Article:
Chhatrapati Shivaji, Culture, Elephanta Caves, Filipina travels to India, Forts, Hindu, how to travel to India as a woman, india, Maharashtra, monkey, Mother of Language, mother of legends, Parvati Hill, pinay in India, Pinay in Mumbai, Pinay in Pune, Pinay travels to India, Rich Culture, Shaniwar Wada Fort, Sherisse Condenuevo, squirrel, St. Mary's Anglican Church, St. Xavier's College, travel, visit asia, visit india, vivid history, where to go in Mumbai, where to go in Puna
How hard is it to visit India for a Pinay? Easy peasy for me. I applied my e-visa online thru https://visatoindia.org.in and got it after two days. Unfortunately there are no direct flights from Philippines to India, so I had to take a long-agonizing-connecting flight. Skyscanner’ s site skyhttp://skyscanner.com.ph made it all easy for me. Five days later, I was already paying my travel tax in NAIA terminal 1 (don’t ask me why the sudden flight).
Aside from my passport, I was carrying certain documents I thought was necessary too such as my e-tickets, my friend’s (Indian local) sponsorship letter, his passport page, his address page on passport, my e-visa… It was not enough that I have a return ticket tho’. Since I was an OFW, I was still questioned wether I was to return to the country or not. Good thing I registered for a convention in Manila the day after my return ticket is scheduled. I justified to the officer that I am coming back for the said convention and showed him the proof of my registration. Thankfully, he let me push through. It would be best if you have your peso changed to dollars before you reach India coz they won’t change your peso currency in the correct equivalent when you get there and money exchange in India Airport are the worst in the whole country.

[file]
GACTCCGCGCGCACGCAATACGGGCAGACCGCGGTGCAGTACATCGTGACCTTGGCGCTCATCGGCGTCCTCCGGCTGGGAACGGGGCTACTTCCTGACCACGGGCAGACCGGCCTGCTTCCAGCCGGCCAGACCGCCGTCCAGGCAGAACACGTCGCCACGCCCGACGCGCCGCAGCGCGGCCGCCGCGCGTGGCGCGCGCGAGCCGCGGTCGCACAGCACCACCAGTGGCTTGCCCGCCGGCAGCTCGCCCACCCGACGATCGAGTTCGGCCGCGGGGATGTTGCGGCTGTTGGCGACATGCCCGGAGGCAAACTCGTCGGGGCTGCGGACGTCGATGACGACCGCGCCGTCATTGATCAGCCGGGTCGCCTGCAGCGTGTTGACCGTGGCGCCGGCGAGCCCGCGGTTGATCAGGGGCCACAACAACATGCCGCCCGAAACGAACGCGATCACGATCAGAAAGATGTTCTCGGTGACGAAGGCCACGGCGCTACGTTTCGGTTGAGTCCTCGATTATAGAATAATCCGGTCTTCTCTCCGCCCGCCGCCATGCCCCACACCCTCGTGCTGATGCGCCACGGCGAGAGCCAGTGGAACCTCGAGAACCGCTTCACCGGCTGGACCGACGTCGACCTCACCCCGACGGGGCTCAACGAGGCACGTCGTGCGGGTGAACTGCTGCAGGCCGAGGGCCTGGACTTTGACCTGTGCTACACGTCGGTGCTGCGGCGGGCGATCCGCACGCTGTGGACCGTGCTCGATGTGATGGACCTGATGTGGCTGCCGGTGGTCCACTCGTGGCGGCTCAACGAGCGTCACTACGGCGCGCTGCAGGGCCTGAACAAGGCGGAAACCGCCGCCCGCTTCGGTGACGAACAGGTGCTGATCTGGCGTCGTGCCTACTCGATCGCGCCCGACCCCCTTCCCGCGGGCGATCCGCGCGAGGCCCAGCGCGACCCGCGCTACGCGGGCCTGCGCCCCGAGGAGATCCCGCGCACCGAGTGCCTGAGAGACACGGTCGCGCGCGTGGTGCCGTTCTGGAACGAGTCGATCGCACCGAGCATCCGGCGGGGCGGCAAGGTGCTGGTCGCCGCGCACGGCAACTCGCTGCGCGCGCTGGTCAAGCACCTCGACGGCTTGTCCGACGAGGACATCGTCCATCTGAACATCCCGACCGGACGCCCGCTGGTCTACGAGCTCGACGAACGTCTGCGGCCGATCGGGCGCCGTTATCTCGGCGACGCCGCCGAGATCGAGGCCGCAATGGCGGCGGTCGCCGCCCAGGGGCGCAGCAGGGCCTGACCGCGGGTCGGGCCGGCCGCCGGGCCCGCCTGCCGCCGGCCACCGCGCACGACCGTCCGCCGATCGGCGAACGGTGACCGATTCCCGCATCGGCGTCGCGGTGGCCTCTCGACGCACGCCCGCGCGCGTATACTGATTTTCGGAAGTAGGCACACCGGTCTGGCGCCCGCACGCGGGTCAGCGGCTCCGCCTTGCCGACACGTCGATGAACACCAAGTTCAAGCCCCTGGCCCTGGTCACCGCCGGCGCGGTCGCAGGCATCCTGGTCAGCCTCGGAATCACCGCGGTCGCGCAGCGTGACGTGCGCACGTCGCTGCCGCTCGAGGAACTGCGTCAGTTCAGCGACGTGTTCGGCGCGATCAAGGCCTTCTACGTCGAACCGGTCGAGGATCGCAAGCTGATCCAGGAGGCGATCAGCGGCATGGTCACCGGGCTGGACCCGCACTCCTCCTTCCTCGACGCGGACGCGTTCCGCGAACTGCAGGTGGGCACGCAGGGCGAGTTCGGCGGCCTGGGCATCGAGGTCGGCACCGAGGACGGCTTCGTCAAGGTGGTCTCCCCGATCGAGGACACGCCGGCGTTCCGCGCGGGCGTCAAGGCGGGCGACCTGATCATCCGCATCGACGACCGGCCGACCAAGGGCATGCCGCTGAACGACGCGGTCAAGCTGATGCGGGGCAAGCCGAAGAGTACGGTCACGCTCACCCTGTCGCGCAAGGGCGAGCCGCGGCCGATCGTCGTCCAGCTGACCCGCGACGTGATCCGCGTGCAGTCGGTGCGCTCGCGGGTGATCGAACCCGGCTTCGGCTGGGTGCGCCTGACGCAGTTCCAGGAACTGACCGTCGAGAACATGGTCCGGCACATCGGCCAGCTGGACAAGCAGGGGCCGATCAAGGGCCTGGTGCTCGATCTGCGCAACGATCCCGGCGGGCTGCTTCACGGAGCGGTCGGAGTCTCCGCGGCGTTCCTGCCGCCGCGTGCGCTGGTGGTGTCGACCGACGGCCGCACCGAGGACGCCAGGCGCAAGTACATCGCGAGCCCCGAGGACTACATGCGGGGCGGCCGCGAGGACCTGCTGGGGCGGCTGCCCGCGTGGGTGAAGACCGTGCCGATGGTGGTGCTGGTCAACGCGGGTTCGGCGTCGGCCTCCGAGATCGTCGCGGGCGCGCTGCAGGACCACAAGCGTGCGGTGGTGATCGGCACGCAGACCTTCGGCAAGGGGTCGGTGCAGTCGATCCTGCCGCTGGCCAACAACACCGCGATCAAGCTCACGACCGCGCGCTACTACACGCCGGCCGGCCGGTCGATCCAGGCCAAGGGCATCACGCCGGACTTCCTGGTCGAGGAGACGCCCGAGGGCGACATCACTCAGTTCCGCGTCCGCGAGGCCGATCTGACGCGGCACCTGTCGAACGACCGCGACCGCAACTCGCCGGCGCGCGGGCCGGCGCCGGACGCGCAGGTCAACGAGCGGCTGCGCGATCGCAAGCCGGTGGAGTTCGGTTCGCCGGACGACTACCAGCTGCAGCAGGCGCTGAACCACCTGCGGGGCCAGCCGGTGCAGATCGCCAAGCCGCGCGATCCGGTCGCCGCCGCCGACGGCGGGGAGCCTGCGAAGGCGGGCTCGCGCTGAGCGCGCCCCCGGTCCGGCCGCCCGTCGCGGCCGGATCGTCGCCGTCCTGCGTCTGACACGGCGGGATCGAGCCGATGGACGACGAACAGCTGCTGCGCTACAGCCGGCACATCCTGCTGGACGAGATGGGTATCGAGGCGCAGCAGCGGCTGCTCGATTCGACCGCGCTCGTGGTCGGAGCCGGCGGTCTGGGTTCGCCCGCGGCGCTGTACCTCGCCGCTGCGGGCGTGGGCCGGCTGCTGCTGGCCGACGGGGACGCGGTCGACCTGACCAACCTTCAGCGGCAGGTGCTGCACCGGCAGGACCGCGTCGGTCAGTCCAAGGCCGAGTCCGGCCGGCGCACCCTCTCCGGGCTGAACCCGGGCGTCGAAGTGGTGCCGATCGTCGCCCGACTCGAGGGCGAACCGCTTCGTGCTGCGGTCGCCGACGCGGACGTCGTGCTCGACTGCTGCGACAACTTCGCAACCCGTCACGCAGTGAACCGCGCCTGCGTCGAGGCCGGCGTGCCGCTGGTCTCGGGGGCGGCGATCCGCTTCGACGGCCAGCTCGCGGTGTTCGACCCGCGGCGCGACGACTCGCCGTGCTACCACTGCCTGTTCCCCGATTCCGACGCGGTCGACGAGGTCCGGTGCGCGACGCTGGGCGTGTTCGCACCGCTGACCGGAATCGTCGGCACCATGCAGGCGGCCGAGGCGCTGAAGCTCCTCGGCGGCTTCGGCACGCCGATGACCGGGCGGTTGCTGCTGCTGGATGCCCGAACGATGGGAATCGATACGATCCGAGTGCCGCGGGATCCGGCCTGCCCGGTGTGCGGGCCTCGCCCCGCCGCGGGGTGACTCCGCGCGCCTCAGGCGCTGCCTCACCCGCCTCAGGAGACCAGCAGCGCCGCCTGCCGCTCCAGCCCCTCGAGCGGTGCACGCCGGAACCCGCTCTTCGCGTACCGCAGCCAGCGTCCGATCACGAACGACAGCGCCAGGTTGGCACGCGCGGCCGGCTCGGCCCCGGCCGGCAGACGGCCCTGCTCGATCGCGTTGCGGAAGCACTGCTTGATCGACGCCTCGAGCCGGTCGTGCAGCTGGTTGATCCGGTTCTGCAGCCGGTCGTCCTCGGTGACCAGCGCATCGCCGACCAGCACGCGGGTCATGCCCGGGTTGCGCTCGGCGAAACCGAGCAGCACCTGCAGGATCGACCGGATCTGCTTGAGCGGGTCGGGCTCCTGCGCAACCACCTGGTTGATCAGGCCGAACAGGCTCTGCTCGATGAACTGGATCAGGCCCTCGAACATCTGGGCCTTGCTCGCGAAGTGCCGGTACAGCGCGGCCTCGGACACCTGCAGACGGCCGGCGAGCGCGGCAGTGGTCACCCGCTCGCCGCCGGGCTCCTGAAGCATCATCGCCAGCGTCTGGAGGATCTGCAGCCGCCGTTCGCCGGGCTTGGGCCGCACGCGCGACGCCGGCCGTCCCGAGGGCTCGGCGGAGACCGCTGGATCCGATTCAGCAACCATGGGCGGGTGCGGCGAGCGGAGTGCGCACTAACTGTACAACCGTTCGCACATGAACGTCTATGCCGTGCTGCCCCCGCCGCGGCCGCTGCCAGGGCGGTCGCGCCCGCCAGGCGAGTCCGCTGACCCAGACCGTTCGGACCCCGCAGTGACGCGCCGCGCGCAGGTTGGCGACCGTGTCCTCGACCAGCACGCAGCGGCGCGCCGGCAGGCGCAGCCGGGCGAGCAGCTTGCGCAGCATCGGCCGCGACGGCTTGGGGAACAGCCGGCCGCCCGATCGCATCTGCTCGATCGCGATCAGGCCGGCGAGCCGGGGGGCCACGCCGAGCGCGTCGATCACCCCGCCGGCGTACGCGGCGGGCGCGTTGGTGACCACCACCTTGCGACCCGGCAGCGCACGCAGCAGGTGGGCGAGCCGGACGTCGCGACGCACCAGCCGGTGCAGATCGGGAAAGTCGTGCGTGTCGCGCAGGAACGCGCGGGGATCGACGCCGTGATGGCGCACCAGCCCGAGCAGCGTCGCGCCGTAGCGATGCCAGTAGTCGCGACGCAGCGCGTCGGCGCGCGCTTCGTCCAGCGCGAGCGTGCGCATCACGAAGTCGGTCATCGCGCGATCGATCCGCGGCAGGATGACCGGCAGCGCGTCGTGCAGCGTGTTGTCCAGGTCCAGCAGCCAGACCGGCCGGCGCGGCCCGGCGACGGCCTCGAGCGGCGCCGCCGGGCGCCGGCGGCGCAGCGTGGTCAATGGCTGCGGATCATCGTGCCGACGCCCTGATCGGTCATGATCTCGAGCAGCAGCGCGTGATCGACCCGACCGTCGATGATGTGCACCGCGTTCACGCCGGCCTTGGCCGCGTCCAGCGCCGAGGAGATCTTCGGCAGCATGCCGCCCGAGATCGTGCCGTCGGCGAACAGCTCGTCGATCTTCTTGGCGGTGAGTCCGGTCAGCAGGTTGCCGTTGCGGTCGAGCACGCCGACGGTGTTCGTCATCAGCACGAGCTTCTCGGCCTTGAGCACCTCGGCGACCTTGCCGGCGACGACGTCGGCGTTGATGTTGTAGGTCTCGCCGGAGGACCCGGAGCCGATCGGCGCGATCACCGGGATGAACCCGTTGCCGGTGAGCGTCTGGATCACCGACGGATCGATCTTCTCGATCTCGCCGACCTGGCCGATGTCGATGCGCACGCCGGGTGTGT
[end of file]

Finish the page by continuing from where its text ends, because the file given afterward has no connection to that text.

There wasn’t much que in Mumbai Immigrations (maybe because I arrived around 11:30pm) there were only a few non-Indian passport holders that came with me. I was the third in line and I was surprised I met some pinays too who’s also heading to Pune as I am. The immigration officer checked if I know my name and birthday (just making sure I’m the right person), asked for my e-visa, where I’ll be staying and what I’ll be doing. I mentioned some tourist destinations in my bucket list. So Okay, he was pleased I’m a legit tourist. Smile for the camera!
So much for the travel logs now. Mumbai is a big City and I just want to enjoy this British colonized place! Welcome to a right-hand-drive country, now where is that rickshaw.
The train ride was absolutely one of the highlights of my travel. No, I wasn’t searching for Latika and the Jai-ho flash mob dancers of Bollywood, but I must admit I was kinda hoping to see some filming (Sharukh Khan please!). The train stations were a melting pot of cultural heritage in India.The People, the bindi, the sarees (cultural dress), the chappals (Indian sandals), the language, the vendors and the food! The train itself was a heck of an experience too.